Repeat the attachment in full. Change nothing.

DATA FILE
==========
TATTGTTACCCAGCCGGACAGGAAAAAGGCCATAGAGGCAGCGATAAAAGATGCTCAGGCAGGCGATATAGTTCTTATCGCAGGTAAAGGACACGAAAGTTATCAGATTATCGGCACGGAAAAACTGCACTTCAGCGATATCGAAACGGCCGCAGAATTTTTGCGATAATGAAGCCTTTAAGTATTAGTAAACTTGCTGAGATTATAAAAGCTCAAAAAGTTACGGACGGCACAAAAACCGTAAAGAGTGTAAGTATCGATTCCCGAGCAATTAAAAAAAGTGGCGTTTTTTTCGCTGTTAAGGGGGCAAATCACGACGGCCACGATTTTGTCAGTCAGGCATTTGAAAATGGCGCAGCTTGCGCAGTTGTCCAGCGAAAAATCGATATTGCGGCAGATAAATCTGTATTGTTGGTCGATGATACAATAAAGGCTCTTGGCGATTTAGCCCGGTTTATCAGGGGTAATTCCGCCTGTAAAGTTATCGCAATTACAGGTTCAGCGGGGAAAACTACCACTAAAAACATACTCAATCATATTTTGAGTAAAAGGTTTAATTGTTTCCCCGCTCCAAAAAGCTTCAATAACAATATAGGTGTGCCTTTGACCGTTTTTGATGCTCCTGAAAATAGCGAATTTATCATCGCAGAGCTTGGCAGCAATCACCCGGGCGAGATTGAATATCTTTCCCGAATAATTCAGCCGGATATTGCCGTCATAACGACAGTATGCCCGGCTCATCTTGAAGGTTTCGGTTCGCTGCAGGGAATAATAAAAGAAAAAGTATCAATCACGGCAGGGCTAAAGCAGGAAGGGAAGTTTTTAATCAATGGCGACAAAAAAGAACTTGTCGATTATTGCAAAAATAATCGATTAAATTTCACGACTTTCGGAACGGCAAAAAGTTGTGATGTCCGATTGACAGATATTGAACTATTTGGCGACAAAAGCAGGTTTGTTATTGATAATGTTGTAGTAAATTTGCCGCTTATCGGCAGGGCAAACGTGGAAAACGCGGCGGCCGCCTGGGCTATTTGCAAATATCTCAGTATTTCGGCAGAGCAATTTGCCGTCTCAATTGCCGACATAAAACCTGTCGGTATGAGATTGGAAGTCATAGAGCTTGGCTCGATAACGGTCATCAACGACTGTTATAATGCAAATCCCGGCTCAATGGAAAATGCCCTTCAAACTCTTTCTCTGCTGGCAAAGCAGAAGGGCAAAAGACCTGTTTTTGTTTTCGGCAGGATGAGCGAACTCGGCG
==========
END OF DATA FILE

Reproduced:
TATTGTTACCCAGCCGGACAGGAAAAAGGCCATAGAGGCAGCGATAAAAGATGCTCAGGCAGGCGATATAGTTCTTATCGCAGGTAAAGGACACGAAAGTTATCAGATTATCGGCACGGAAAAACTGCACTTCAGCGATATCGAAACGGCCGCAGAATTTTTGCGATAATGAAGCCTTTAAGTATTAGTAAACTTGCTGAGATTATAAAAGCTCAAAAAGTTACGGACGGCACAAAAACCGTAAAGAGTGTAAGTATCGATTCCCGAGCAATTAAAAAAAGTGGCGTTTTTTTCGCTGTTAAGGGGGCAAATCACGACGGCCACGATTTTGTCAGTCAGGCATTTGAAAATGGCGCAGCTTGCGCAGTTGTCCAGCGAAAAATCGATATTGCGGCAGATAAATCTGTATTGTTGGTCGATGATACAATAAAGGCTCTTGGCGATTTAGCCCGGTTTATCAGGGGTAATTCCGCCTGTAAAGTTATCGCAATTACAGGTTCAGCGGGGAAAACTACCACTAAAAACATACTCAATCATATTTTGAGTAAAAGGTTTAATTGTTTCCCCGCTCCAAAAAGCTTCAATAACAATATAGGTGTGCCTTTGACCGTTTTTGATGCTCCTGAAAATAGCGAATTTATCATCGCAGAGCTTGGCAGCAATCACCCGGGCGAGATTGAATATCTTTCCCGAATAATTCAGCCGGATATTGCCGTCATAACGACAGTATGCCCGGCTCATCTTGAAGGTTTCGGTTCGCTGCAGGGAATAATAAAAGAAAAAGTATCAATCACGGCAGGGCTAAAGCAGGAAGGGAAGTTTTTAATCAATGGCGACAAAAAAGAACTTGTCGATTATTGCAAAAATAATCGATTAAATTTCACGACTTTCGGAACGGCAAAAAGTTGTGATGTCCGATTGACAGATATTGAACTATTTGGCGACAAAAGCAGGTTTGTTATTGATAATGTTGTAGTAAATTTGCCGCTTATCGGCAGGGCAAACGTGGAAAACGCGGCGGCCGCCTGGGCTATTTGCAAATATCTCAGTATTTCGGCAGAGCAATTTGCCGTCTCAATTGCCGACATAAAACCTGTCGGTATGAGATTGGAAGTCATAGAGCTTGGCTCGATAACGGTCATCAACGACTGTTATAATGCAAATCCCGGCTCAATGGAAAATGCCCTTCAAACTCTTTCTCTGCTGGCAAAGCAGAAGGGCAAAAGACCTGTTTTTGTTTTCGGCAGGATGAGCGAACTCGGCG